Number two, make sure you have people around you who can show you how to address issues that might not be in your field of vision. And it’s best for you to read up, get educated, and make sure that you know to talk—because it’s one thing to just put your hat in the ring; but if you’re not familiar with the issues and you can’t connect with the people, and you don’t have a plan for how you would do the job when elected, then hang it up.
And if you are a fighter like I am, I would say that you continue to look at the issues that are closest to you and how they affect you, and look at how they intersect with other issues that may not necessarily affect you directly, but affect people who are very proximate to you.
We all have our unique issues, and I think it’s that when we draw to intersectionality, we’re able to hone in on that, and talk about what people really need to hear. Like, I need to know—like, when I talk about transit and traffic, we talk about making sure that buses actually run on time, making sure that we’re getting better forms of inter-local transportation like light rail and bus rapid transit, actual sidewalks, actual streetlights that work—the small things that fall under constituent services.
It’s one thing when you realize the seat is a two-year seat, so you have to go every two years, in my instance, up for re-election. You have to make sure that you are helping people in districts, and you’re looking at what the folks are talking about, what the voters are asking for. And it’s as simple as going to your city government website, or whatever municipality you live in, because most districts are contained within someone’s municipality.
You look at the complaints that people call in. Like, in Houston, we have 311; they document everything that people call in about. There are maybe 600 instances of potholes. Is it in your area? Is there a streetlight? Listen, because people call about those things. And it’s the first research, what people are complaining about, and what people are demanding. If you don’t have the time to do that—you know, if you’re one of those people who share polls without reading them—then you’ve got some work to do.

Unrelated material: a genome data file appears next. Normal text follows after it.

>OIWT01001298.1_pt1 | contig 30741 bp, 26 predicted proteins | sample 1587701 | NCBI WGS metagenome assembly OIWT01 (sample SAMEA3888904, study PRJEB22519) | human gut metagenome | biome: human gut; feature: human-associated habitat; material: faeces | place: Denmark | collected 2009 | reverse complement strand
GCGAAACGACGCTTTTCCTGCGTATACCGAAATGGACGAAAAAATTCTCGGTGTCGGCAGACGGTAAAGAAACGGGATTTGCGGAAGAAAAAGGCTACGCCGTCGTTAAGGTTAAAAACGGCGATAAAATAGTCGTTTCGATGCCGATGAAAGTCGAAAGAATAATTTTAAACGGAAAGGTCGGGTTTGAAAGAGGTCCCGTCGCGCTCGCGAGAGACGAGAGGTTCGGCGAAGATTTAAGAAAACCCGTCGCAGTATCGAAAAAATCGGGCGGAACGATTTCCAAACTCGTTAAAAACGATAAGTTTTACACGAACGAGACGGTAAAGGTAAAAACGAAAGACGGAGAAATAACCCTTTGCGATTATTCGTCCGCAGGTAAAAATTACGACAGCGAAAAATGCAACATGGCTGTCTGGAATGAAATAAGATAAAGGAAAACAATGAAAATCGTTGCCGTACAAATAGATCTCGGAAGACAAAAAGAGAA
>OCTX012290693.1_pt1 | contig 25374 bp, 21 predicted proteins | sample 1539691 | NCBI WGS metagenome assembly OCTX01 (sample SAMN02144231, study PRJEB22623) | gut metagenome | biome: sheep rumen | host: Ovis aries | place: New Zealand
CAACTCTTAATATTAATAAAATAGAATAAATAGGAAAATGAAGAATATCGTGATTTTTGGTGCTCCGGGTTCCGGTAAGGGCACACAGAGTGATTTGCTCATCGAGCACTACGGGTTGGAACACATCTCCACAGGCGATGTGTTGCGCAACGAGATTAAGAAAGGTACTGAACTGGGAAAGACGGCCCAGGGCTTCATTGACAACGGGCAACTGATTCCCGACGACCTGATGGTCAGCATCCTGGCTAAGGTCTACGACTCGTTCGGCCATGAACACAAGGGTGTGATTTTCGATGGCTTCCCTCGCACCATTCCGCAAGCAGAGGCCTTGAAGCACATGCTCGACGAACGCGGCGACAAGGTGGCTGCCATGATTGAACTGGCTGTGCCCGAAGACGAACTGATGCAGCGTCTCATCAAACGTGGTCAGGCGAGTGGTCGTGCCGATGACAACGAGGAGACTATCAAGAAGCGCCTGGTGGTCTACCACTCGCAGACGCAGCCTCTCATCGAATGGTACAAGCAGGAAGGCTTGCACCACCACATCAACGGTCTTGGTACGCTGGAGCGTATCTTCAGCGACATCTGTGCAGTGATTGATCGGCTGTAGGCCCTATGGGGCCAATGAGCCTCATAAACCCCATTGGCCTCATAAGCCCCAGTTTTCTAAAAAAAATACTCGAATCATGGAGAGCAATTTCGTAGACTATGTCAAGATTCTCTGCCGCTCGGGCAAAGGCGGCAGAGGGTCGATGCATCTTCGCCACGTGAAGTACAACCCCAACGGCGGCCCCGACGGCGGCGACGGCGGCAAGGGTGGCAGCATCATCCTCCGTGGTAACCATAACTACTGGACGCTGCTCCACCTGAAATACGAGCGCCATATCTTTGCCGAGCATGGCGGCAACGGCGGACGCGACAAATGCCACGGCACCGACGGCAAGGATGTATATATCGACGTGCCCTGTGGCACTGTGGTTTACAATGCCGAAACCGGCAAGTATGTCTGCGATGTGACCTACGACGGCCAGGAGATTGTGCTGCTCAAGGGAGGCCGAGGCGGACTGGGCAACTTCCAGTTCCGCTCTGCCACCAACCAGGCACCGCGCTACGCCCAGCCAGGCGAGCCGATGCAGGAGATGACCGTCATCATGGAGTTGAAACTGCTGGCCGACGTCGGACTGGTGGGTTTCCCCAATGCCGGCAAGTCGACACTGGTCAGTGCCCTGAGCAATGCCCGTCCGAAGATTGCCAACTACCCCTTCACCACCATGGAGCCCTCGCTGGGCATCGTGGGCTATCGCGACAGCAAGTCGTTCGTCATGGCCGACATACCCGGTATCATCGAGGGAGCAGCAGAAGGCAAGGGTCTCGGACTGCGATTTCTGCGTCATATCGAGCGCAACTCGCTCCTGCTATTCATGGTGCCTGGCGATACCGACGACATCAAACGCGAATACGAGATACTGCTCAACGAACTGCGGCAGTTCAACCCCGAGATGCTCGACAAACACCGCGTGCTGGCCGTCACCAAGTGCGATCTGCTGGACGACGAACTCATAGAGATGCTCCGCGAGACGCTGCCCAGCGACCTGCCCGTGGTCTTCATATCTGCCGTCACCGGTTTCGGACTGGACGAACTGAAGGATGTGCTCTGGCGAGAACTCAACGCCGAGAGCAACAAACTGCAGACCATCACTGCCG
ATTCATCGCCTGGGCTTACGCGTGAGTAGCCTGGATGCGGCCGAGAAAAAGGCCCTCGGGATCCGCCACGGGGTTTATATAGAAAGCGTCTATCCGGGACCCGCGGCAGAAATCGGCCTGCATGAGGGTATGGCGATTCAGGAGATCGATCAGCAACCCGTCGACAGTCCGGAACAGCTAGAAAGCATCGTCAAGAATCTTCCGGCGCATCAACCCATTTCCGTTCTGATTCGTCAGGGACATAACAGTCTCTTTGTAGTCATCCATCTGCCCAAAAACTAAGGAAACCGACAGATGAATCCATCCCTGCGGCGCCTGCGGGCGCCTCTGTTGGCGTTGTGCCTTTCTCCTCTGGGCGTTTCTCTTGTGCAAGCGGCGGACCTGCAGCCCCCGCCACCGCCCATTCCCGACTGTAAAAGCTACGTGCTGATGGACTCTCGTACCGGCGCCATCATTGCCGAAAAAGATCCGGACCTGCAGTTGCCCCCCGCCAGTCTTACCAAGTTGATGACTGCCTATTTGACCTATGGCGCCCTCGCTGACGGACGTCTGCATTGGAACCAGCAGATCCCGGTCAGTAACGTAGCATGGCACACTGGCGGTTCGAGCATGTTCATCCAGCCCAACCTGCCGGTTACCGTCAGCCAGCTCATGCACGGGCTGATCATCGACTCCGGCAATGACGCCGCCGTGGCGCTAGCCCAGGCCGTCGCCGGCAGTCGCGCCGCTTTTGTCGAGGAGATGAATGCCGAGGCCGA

KF: Anything else you want to leave us with that we didn’t get to talk about?
APW: I think it’s important that people understand that it’s not just about the fact that people need to go vote. Because I’m not going to tell somebody to go vote for the sake of voting. You have a right to undervote, reserve your vote, however you feel. Just be ready for the consequences that come with that.
So, I’m not judging you. But if you are so inclined to vote, make sure you research your candidate. Make sure you research me and my issues if you’re here in Houston and in District 146. And see how that affects you and how your life will change if a lot of what’s in my platform, or another candidate’s platform, will directly affect you or benefit you.
Because, at the end of the day, everything that we do as candidates, including myself, should be about increasing life chances for everybody involved, and should be about increasing quality of life. And if we’re not doing those two things, then all of this is moot.
So, I encourage you to go vote, not just for the sake of voting, but to vote your issues to make sure that your voice is being heard any way that will change the trajectory of where you are right now.
If you’re in Texas, early voting began for this race and all others on Feb. 18 and ends Feb. 28. The Texas election day is Super Tuesday, March 3.